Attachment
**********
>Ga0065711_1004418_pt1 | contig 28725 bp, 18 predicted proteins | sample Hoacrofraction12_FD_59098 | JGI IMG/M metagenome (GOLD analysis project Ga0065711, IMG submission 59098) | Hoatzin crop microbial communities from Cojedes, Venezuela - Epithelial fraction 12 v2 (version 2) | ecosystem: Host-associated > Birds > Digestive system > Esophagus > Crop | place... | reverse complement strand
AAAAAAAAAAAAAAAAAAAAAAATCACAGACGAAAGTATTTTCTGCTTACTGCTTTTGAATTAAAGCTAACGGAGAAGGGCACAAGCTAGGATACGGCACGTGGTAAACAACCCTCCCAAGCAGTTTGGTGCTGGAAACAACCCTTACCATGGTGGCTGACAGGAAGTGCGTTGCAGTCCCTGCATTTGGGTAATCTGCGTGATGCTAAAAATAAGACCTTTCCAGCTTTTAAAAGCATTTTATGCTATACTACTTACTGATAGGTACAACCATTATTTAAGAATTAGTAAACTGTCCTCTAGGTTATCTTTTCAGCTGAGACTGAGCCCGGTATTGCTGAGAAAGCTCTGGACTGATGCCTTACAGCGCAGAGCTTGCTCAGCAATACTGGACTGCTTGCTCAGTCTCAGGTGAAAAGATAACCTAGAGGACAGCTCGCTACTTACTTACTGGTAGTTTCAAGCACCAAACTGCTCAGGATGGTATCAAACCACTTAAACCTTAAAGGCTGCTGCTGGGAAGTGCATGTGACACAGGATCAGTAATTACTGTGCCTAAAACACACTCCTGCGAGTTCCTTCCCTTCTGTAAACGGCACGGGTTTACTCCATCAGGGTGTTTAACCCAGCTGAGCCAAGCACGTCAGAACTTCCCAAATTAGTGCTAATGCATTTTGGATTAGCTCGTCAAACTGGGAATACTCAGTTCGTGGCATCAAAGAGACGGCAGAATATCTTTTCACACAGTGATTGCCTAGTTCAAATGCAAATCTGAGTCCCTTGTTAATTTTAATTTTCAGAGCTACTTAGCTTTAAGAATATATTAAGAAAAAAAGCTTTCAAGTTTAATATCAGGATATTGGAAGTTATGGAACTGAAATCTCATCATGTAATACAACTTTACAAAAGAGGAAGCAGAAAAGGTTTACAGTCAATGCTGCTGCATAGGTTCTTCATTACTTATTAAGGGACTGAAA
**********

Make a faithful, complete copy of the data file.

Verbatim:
>Ga0065711_1004418_pt1 | contig 28725 bp, 18 predicted proteins | sample Hoacrofraction12_FD_59098 | JGI IMG/M metagenome (GOLD analysis project Ga0065711, IMG submission 59098) | Hoatzin crop microbial communities from Cojedes, Venezuela - Epithelial fraction 12 v2 (version 2) | ecosystem: Host-associated > Birds > Digestive system > Esophagus > Crop | place... | reverse complement strand
AAAAAAAAAAAAAAAAAAAAAAATCACAGACGAAAGTATTTTCTGCTTACTGCTTTTGAATTAAAGCTAACGGAGAAGGGCACAAGCTAGGATACGGCACGTGGTAAACAACCCTCCCAAGCAGTTTGGTGCTGGAAACAACCCTTACCATGGTGGCTGACAGGAAGTGCGTTGCAGTCCCTGCATTTGGGTAATCTGCGTGATGCTAAAAATAAGACCTTTCCAGCTTTTAAAAGCATTTTATGCTATACTACTTACTGATAGGTACAACCATTATTTAAGAATTAGTAAACTGTCCTCTAGGTTATCTTTTCAGCTGAGACTGAGCCCGGTATTGCTGAGAAAGCTCTGGACTGATGCCTTACAGCGCAGAGCTTGCTCAGCAATACTGGACTGCTTGCTCAGTCTCAGGTGAAAAGATAACCTAGAGGACAGCTCGCTACTTACTTACTGGTAGTTTCAAGCACCAAACTGCTCAGGATGGTATCAAACCACTTAAACCTTAAAGGCTGCTGCTGGGAAGTGCATGTGACACAGGATCAGTAATTACTGTGCCTAAAACACACTCCTGCGAGTTCCTTCCCTTCTGTAAACGGCACGGGTTTACTCCATCAGGGTGTTTAACCCAGCTGAGCCAAGCACGTCAGAACTTCCCAAATTAGTGCTAATGCATTTTGGATTAGCTCGTCAAACTGGGAATACTCAGTTCGTGGCATCAAAGAGACGGCAGAATATCTTTTCACACAGTGATTGCCTAGTTCAAATGCAAATCTGAGTCCCTTGTTAATTTTAATTTTCAGAGCTACTTAGCTTTAAGAATATATTAAGAAAAAAAGCTTTCAAGTTTAATATCAGGATATTGGAAGTTATGGAACTGAAATCTCATCATGTAATACAACTTTACAAAAGAGGAAGCAGAAAAGGTTTACAGTCAATGCTGCTGCATAGGTTCTTCATTACTTATTAAGGGACTGAAA